Charles Cunningham wrote:
He showed them how much easier it is to simply hit uke...
I'd say it's easy just to touch someone in the face or on the torso when they are just standing there - sure - that's easier than trying to do Nikyo in Kihon Waza (choreographed ukemi). HOWEVER, this don't make it easy to hit someone - certainly not easier than doing Nikyo. Being able to hit someone as designed by striking arts, in the midst of a combative situation, is every bit as hard as trying to pull off Nikyo under it's own designed conditions. What is easier is fooling oneself into believing that one's strikes are effective (when they are not) - that is easier than fooling oneself that his/her Nikyo is effective when it is not (but not by much).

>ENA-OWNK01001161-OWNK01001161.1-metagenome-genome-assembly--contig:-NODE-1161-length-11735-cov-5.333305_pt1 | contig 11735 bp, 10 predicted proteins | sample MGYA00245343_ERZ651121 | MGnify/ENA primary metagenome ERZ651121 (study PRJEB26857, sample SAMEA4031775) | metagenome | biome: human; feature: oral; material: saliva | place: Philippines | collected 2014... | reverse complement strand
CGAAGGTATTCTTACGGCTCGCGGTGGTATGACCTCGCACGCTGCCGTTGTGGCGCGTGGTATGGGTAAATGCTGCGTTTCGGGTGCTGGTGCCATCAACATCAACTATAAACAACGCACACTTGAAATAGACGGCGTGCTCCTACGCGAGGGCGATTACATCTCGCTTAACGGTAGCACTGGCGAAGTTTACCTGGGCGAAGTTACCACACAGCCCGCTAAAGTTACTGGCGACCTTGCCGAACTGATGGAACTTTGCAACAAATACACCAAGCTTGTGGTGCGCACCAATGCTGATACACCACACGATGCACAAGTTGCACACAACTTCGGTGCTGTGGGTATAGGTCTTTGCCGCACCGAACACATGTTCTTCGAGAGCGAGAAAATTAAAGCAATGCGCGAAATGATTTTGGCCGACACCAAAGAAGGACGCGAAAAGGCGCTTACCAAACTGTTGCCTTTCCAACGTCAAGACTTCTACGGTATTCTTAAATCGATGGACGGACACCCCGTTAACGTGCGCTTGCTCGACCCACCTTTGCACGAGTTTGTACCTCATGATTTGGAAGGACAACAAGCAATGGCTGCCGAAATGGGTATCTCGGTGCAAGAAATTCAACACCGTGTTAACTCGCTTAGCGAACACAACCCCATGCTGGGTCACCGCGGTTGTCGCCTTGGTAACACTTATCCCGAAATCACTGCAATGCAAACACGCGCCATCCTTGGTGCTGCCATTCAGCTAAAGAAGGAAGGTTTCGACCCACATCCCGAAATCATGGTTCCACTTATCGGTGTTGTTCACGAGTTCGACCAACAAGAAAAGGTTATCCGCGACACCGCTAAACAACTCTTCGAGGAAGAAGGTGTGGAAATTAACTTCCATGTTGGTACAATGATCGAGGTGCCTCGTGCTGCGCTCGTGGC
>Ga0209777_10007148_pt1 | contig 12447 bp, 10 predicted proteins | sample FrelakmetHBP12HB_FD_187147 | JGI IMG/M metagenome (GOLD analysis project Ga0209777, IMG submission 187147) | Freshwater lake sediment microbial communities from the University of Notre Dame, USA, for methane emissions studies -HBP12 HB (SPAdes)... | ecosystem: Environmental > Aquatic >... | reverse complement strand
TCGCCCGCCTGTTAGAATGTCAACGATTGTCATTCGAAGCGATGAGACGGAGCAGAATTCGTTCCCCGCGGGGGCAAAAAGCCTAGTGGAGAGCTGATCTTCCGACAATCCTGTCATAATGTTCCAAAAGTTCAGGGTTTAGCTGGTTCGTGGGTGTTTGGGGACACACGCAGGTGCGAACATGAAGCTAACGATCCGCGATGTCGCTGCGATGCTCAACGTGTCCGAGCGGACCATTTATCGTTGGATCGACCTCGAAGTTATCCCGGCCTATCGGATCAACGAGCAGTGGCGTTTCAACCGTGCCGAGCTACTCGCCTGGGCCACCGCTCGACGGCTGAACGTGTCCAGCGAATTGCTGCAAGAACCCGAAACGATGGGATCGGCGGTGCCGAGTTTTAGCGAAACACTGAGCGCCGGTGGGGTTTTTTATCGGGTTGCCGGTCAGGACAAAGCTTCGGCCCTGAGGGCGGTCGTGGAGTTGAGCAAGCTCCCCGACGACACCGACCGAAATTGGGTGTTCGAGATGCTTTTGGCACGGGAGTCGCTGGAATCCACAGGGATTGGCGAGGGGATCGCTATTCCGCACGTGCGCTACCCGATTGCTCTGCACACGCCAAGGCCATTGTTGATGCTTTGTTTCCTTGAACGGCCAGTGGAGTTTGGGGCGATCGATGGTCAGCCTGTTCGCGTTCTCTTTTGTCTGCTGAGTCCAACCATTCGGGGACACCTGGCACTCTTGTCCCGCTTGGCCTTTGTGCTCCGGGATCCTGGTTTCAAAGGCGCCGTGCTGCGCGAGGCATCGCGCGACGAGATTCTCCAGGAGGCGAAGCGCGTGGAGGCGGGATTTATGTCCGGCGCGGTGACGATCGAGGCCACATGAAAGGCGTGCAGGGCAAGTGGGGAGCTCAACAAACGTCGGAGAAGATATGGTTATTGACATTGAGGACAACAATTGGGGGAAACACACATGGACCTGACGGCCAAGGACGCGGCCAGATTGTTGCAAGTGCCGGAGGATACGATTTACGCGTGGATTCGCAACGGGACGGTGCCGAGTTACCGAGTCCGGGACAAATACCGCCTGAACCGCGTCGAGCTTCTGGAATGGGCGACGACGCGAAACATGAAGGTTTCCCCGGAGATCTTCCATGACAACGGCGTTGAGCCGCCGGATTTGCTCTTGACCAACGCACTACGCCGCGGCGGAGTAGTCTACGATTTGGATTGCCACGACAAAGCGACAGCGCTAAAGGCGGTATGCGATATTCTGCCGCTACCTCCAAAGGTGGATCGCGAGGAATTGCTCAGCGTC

What is hard about staying in the training is not the art. That's why these attempts to make the art easier are in my opinion missing the point. What is hard about commitment is commitment itself. That's why, if you were to ask all the looky-loos, the hobbyists, the 3 monthers, etc., you see that they almost have nothing in their lives where commitment is practiced. By the time they get to your dojo to quit your Aikido, they've already quit a million things. When they are left without assistance in the cultivation of commitment, about the only thing they can't quit is quitting itself.